My point, anyway, is simply this: few nations make a good job of winning even when the victory is, as one might say, clean. But when the war never finishes, when those with whom you thought you had made peace transmute into your enemies in another guise, and when they are more ruthless in their ideology and methods than any state dare ever be, it should surprise no one if terrible injustices ensue. We saw what happened in London when bombs went off in the underground; we saw our police force lose its nerve and an entirely innocent man shot dead. Now multiply that by a hundred and conceive it happening every day. And nobody is threatening to drive us into the sea.

Imagining how the Six Day War might have turned out had the Arabs not so quickly lost it might be futile now but it wasn't futile at the time. One cannot overestimate the sense of foreboding felt by Jews around the world, and indeed by Gentiles not yet poisoned by prejudice and propaganda, in the weeks before the war was fought. Relief is a word one hears again and again in documentaries about the war, relief felt by even the most battle-hardened soldiers that a war which might so easily and catastrophically have gone against them was won. If this relief was extreme and gave rise, in some instances, to extreme policies, that was because the fear had been extreme. No one offering to have an opinion about Israel dare discount this fear. You do not, if you are Jewish, have a short memory. And if you are Jewish and Israeli catastrophe exists in a continuum that encompasses both past and future. Yesterday's victory is only yesterday's victory. Tomorrow can easily bring defeat. Never mind the size of your armoury. Someone else will always get a bigger one. That this logic will not make you an easy or relaxed adversary hardly needs saying. Continuous war and fear of war must make wary and suspicious even the kindest of hearts. Considering this unceasing agitation and dread, it strikes me as miraculous how many of the civic arts of civilisation and culture have managed to flourish in modern Israel.

What, like the wall dividing Israel from the West Bank? Well, we are strange about walls. As walls go this one certainly isn't the prettiest. If it is still there in a thousand years time, as I sincerely hope it isn't, our offspring will not visit it on aesthetic grounds as we visit what is left of Hadrian's Wall or the Great Wall of China, but it serves an identically practical purpose, which is to keep out enemies. Never mind that Palestinians are not barbarous tribes from somewhere else, bent on invasion. As long as they come into Israel primed as human bombs, that is how they will be viewed.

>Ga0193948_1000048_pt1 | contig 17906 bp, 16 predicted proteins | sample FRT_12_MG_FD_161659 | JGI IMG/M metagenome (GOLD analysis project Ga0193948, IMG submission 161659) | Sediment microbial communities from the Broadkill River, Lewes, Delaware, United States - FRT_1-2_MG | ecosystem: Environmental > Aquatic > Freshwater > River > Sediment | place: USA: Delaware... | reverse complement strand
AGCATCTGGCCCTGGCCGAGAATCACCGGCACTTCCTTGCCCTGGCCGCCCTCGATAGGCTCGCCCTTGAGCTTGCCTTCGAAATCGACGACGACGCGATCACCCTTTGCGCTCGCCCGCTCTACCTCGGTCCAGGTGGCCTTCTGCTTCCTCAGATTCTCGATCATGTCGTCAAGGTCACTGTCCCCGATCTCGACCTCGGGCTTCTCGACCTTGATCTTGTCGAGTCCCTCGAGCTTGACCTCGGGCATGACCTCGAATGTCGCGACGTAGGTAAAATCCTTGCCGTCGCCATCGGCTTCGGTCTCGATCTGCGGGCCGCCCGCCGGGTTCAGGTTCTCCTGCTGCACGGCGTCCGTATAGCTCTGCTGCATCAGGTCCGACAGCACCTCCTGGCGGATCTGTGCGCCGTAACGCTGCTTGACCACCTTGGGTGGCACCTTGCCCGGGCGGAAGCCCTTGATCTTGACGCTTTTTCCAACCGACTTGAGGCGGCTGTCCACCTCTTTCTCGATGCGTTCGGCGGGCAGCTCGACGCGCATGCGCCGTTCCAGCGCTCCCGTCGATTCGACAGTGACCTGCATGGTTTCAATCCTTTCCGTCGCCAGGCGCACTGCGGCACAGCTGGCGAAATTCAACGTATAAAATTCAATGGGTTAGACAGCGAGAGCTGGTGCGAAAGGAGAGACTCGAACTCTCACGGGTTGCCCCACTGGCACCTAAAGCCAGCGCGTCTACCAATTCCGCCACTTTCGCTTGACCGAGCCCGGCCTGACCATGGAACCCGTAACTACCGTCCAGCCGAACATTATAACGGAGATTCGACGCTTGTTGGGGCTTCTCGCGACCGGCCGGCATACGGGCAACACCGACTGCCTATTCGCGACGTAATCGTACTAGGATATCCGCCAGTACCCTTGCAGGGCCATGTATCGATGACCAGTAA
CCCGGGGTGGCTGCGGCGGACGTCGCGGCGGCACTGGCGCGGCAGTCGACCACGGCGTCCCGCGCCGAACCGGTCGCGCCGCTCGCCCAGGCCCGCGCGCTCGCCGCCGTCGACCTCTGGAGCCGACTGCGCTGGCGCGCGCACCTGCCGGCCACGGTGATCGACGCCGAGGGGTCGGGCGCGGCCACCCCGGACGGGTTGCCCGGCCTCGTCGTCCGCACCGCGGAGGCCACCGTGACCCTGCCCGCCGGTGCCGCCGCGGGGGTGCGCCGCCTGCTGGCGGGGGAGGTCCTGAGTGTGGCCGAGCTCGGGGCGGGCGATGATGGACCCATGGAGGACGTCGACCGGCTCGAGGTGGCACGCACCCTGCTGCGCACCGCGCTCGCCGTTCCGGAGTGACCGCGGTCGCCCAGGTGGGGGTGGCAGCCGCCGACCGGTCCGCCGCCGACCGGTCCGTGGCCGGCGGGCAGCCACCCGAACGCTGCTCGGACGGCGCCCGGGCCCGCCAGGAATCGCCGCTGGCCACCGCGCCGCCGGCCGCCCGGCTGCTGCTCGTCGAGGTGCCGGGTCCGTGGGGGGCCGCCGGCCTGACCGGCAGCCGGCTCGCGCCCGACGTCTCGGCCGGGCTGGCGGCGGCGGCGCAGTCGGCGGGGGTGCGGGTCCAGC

They are, of course, in their own eyes, justified in blowing up any bus they can climb aboard. Violence does not come out of a clear blue sky; and, however complex the causes of their suffering, the Palestinians have as much reason to be bitter as any people on the planet. But to understand the motives of a suicide bomber and not the motives of those who seek to keep him out is to understand nothing. In the present climate, however, it is almost impossible to make the case that some of Israel's most detested actions (I do not say all) are themselves responses to provocations. At a certain stage the pieces are pushed from the table. Israel can make no legitimate response to a provocation because Israel is not itself legitimate. This, too, is a change from the Left's earlier position. Israel was not considered illegitimate when it fought the Six Day War. Nor is it held to be illegitimate in those UN resolutions it is frequently called upon to honour. The illegitimacy of Israel is a rabbit pulled out of the hat. A defeated, diminished or depleted Israel would have posed no problem of legitimacy. We could have visited its remains in sorrow, as we visit Auschwitz. Israel only became illegal when it did not go away.